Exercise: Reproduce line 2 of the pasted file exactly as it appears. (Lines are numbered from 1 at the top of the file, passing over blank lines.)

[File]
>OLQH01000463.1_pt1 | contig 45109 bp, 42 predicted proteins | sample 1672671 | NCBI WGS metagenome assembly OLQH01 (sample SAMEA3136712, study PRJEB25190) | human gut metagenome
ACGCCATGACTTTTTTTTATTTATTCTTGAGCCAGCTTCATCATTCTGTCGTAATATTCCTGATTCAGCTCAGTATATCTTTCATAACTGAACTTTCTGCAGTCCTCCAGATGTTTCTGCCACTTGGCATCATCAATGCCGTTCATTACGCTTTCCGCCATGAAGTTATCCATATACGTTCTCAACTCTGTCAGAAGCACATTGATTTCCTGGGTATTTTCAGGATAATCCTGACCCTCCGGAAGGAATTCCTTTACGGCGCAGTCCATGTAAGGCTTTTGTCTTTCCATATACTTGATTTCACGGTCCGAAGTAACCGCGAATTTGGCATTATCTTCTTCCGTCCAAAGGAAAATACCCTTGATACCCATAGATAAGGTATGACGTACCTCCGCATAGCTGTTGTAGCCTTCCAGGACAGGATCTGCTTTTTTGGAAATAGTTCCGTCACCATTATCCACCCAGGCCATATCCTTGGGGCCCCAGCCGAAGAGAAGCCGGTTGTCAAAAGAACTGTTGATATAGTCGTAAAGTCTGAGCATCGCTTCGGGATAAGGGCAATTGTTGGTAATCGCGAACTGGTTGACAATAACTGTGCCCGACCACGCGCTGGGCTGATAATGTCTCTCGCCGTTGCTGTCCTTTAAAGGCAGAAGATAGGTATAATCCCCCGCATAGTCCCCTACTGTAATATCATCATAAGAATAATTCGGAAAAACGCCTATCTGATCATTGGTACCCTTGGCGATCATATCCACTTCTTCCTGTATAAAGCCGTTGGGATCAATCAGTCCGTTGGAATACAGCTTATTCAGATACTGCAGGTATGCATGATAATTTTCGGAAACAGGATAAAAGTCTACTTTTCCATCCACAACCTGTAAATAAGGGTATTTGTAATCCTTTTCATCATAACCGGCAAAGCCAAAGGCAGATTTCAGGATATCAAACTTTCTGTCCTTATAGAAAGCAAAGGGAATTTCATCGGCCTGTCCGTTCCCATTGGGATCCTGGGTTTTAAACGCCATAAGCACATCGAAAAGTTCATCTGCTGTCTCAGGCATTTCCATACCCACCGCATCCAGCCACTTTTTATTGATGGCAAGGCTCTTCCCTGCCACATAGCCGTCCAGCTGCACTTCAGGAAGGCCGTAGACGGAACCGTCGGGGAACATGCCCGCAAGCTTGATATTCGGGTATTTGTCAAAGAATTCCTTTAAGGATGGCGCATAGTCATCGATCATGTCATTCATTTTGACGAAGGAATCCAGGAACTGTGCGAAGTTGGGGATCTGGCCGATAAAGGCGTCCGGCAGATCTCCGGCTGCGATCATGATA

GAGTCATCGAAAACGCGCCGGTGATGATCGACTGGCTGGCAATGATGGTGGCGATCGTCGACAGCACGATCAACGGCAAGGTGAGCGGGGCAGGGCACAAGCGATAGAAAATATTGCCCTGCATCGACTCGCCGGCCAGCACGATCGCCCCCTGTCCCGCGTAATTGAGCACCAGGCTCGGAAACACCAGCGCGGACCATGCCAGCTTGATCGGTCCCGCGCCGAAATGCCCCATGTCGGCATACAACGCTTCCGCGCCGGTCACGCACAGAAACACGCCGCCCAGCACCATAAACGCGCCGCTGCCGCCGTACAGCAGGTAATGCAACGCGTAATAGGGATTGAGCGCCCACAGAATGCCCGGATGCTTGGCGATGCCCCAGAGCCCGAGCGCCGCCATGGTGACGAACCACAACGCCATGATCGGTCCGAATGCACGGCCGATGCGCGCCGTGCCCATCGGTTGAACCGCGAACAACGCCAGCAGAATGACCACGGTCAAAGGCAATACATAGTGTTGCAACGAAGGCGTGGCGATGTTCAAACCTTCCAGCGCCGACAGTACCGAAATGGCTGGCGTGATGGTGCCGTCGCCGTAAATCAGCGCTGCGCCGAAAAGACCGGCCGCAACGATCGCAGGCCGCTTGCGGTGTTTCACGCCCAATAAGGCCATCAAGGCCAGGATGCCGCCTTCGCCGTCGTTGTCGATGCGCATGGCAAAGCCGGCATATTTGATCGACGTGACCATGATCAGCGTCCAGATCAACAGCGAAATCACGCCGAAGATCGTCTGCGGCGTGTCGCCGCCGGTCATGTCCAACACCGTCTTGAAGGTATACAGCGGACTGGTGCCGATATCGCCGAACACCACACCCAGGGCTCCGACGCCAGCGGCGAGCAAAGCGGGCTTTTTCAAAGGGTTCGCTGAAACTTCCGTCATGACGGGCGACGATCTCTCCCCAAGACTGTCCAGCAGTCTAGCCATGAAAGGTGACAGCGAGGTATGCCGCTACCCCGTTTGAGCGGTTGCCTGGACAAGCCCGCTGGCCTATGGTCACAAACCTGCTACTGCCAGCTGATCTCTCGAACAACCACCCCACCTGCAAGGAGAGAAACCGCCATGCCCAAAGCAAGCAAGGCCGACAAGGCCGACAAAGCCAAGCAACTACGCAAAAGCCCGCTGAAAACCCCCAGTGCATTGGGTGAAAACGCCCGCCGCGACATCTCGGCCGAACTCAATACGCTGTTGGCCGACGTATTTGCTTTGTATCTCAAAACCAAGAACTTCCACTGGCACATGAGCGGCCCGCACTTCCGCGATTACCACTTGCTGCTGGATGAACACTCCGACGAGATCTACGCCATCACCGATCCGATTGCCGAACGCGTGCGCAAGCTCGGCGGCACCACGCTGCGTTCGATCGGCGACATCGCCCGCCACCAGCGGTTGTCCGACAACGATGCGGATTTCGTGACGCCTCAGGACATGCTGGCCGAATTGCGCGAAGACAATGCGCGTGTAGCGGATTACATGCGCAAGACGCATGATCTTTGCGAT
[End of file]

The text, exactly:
ACGCCATGACTTTTTTTTATTTATTCTTGAGCCAGCTTCATCATTCTGTCGTAATATTCCTGATTCAGCTCAGTATATCTTTCATAACTGAACTTTCTGCAGTCCTCCAGATGTTTCTGCCACTTGGCATCATCAATGCCGTTCATTACGCTTTCCGCCATGAAGTTATCCATATACGTTCTCAACTCTGTCAGAAGCACATTGATTTCCTGGGTATTTTCAGGATAATCCTGACCCTCCGGAAGGAATTCCTTTACGGCGCAGTCCATGTAAGGCTTTTGTCTTTCCATATACTTGATTTCACGGTCCGAAGTAACCGCGAATTTGGCATTATCTTCTTCCGTCCAAAGGAAAATACCCTTGATACCCATAGATAAGGTATGACGTACCTCCGCATAGCTGTTGTAGCCTTCCAGGACAGGATCTGCTTTTTTGGAAATAGTTCCGTCACCATTATCCACCCAGGCCATATCCTTGGGGCCCCAGCCGAAGAGAAGCCGGTTGTCAAAAGAACTGTTGATATAGTCGTAAAGTCTGAGCATCGCTTCGGGATAAGGGCAATTGTTGGTAATCGCGAACTGGTTGACAATAACTGTGCCCGACCACGCGCTGGGCTGATAATGTCTCTCGCCGTTGCTGTCCTTTAAAGGCAGAAGATAGGTATAATCCCCCGCATAGTCCCCTACTGTAATATCATCATAAGAATAATTCGGAAAAACGCCTATCTGATCATTGGTACCCTTGGCGATCATATCCACTTCTTCCTGTATAAAGCCGTTGGGATCAATCAGTCCGTTGGAATACAGCTTATTCAGATACTGCAGGTATGCATGATAATTTTCGGAAACAGGATAAAAGTCTACTTTTCCATCCACAACCTGTAAATAAGGGTATTTGTAATCCTTTTCATCATAACCGGCAAAGCCAAAGGCAGATTTCAGGATATCAAACTTTCTGTCCTTATAGAAAGCAAAGGGAATTTCATCGGCCTGTCCGTTCCCATTGGGATCCTGGGTTTTAAACGCCATAAGCACATCGAAAAGTTCATCTGCTGTCTCAGGCATTTCCATACCCACCGCATCCAGCCACTTTTTATTGATGGCAAGGCTCTTCCCTGCCACATAGCCGTCCAGCTGCACTTCAGGAAGGCCGTAGACGGAACCGTCGGGGAACATGCCCGCAAGCTTGATATTCGGGTATTTGTCAAAGAATTCCTTTAAGGATGGCGCATAGTCATCGATCATGTCATTCATTTTGACGAAGGAATCCAGGAACTGTGCGAAGTTGGGGATCTGGCCGATAAAGGCGTCCGGCAGATCTCCGGCTGCGATCATGATA